The big picture: The Internal Revenue Service (IRS) says Microsoft owes the U.S. government nearly $29 billion in back taxes. The claim comes after a long-running IRS audit into Microsoft's finances from the years 2004-2013 and centers around a controversial practice called "transfer pricing" that is reportedly used by companies to minimize their tax liabilities.
Microsoft disputes the IRS' claims and says it followed all rules and paid all the taxes it ever owed, both in the U.S. and around the world. The company also claimed that it has been one of the top U.S. corporate income taxpayers over the years, having paid over $67 billion in taxes to the government since 2004. Microsoft added that it will appeal the IRS' decision, though the process could reportedly take "several years."
It is worth noting that Microsoft has changed its corporate structure and practices since the years covered by the audit, meaning the inconsistencies found by the IRS do not apply to the company's current practices. However, they are still very much relevant to the audit period, so it will be interesting to see if Microsoft will be able to get away without footing the massive tax bill as claimed by the IRS.
According to Microsoft, many large corporations use the same 'cost-sharing' arrangement, which allows them to share their profits with non-American subsidiaries and pay lower taxes in the U.S. The practice is entirely legal, with the IRS having long-established regulations that allow companies to use cost-sharing while reporting their earnings.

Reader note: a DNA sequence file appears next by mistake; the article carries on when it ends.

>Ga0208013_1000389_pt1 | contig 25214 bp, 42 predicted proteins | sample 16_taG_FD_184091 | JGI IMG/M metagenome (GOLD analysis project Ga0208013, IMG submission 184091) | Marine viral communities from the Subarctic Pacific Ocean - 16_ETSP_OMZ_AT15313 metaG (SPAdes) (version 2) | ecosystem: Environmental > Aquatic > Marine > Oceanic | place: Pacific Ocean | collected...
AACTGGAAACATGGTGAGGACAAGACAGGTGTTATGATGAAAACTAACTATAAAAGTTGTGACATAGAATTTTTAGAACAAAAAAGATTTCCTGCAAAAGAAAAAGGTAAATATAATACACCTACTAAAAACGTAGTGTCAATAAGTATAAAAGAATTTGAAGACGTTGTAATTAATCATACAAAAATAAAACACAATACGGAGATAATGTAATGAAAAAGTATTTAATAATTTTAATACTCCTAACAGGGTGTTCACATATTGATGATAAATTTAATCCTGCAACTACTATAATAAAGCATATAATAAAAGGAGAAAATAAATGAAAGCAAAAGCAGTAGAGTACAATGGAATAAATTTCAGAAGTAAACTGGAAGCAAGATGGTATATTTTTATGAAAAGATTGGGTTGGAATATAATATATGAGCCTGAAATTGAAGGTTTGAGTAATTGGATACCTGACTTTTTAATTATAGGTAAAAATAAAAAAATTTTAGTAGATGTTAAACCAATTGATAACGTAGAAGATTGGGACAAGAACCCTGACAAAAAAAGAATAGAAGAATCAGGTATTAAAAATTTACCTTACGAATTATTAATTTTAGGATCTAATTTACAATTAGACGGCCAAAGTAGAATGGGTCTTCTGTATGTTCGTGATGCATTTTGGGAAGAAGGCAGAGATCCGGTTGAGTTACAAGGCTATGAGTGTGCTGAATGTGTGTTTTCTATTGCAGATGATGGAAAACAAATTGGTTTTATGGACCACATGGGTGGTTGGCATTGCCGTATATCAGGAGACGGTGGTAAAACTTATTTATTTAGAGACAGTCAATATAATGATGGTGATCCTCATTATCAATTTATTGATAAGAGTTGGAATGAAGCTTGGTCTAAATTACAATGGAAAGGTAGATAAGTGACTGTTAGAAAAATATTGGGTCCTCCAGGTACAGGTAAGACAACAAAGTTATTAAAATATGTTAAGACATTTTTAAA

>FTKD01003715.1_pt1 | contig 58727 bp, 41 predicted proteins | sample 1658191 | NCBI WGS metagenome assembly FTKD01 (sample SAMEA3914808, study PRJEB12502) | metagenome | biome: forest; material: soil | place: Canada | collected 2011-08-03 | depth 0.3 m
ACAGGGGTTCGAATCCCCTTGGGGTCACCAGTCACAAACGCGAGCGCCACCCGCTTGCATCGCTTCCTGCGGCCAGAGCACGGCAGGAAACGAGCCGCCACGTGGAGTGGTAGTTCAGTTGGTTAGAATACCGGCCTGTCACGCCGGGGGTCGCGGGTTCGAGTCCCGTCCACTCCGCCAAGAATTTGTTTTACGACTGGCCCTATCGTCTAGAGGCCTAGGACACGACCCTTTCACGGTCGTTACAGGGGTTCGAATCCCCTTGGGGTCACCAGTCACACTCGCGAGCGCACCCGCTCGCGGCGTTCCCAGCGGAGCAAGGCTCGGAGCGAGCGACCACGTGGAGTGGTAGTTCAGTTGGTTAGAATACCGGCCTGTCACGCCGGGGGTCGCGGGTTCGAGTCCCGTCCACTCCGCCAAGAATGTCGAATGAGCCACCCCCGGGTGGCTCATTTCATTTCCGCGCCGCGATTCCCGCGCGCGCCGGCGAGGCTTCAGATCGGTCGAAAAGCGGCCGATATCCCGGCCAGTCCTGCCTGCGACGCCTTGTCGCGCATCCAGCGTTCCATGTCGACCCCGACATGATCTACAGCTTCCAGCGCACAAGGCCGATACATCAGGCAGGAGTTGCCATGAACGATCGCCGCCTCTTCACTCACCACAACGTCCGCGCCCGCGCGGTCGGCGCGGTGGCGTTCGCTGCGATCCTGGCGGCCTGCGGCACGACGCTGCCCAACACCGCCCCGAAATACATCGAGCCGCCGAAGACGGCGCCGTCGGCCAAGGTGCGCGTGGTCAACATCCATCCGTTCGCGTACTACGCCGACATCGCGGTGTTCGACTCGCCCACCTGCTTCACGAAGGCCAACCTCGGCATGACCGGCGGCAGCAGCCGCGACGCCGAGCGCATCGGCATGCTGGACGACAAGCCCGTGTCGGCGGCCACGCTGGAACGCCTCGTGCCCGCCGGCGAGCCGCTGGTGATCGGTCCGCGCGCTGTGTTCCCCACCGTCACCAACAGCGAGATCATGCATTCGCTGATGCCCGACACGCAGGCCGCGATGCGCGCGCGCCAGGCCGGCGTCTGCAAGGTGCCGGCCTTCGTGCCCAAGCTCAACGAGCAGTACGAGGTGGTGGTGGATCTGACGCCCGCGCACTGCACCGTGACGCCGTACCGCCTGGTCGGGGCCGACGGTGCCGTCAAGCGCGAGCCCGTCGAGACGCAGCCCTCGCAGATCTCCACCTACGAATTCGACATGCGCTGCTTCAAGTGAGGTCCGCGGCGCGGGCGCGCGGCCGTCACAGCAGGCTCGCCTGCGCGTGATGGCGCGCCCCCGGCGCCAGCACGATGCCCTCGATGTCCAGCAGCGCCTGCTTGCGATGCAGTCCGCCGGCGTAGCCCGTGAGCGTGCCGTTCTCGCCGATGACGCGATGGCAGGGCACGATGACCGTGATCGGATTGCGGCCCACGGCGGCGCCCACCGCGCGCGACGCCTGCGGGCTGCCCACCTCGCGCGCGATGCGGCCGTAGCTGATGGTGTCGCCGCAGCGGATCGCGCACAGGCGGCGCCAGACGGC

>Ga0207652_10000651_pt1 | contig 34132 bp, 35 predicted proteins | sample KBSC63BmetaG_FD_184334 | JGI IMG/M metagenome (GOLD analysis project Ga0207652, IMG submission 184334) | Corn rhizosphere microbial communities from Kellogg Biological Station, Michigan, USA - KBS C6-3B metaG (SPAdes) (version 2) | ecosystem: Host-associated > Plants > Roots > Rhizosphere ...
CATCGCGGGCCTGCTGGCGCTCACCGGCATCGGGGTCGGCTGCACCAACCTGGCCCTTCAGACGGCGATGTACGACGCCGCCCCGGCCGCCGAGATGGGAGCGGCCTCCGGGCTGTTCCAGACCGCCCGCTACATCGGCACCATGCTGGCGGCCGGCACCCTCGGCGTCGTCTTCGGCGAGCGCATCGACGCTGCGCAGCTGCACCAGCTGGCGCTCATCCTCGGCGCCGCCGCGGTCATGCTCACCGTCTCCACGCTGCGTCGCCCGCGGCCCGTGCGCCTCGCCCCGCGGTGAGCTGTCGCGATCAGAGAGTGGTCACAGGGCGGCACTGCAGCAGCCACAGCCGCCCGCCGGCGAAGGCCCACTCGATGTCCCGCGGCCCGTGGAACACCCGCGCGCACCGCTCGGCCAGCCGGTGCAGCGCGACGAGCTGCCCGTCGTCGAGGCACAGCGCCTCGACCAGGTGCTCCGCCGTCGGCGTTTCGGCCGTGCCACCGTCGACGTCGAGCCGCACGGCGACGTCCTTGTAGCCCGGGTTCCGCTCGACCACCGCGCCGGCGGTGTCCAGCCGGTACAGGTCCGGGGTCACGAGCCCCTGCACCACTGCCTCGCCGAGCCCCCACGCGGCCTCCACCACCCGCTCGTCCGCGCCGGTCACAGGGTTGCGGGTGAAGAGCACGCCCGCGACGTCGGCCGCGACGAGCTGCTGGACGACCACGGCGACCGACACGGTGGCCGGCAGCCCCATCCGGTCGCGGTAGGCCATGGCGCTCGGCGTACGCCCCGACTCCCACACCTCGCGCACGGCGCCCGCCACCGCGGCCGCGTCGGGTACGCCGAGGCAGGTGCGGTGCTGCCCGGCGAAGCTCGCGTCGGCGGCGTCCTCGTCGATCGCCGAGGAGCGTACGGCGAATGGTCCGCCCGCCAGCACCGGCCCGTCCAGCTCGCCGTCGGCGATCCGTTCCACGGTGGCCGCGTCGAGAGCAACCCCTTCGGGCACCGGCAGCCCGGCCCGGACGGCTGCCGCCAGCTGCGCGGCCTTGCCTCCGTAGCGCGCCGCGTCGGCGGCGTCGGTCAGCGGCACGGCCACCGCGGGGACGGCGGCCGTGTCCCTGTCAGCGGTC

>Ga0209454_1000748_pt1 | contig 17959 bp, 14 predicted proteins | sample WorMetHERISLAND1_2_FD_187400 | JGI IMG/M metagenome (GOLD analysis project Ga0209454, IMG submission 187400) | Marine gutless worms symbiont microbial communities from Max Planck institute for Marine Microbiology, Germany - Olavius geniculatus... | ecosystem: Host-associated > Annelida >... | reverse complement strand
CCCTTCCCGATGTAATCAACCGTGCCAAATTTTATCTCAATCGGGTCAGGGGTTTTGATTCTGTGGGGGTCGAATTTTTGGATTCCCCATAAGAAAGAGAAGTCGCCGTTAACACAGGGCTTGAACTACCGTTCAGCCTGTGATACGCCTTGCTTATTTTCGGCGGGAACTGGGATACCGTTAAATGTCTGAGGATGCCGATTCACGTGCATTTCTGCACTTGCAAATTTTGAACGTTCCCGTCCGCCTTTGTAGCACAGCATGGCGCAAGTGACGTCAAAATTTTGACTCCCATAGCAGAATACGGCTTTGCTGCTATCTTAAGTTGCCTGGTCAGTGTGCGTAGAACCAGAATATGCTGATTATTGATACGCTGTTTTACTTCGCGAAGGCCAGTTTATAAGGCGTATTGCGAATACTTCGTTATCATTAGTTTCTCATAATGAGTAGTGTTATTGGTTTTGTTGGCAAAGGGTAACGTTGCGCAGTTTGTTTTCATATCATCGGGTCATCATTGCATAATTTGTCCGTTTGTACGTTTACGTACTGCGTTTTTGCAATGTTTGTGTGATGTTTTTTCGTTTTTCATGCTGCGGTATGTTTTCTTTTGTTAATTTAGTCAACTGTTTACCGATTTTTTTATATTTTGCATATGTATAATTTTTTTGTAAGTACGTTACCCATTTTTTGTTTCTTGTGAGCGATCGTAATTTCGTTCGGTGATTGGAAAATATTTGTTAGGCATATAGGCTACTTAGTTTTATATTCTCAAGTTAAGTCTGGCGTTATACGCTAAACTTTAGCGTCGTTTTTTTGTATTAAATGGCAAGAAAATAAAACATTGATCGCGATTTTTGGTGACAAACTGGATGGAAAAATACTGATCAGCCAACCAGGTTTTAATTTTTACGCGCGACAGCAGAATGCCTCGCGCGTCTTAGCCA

However, the practice faces strong pushback from many critics, who argue that companies should pay higher taxes in the countries they are based in, and should not be allowed to get away with reporting lower profits in nations with higher taxes, as well as higher profits in countries with lower taxes, to cynically reduce their tax liabilities.
The audit into Microsoft's financials started back in 2007, with the agency describing it as one of the largest in its history. The probe ended "recently," with the IRS apparently finding the company liable to pay $28.9 billion in back taxes, plus penalties and interest. Microsoft, however, says that the taxes it paid under the Tax Cuts and Jobs Act (TCJA) are not reflected in the IRS' figures, so the unpaid tax amount could be lower by up to $10 billion.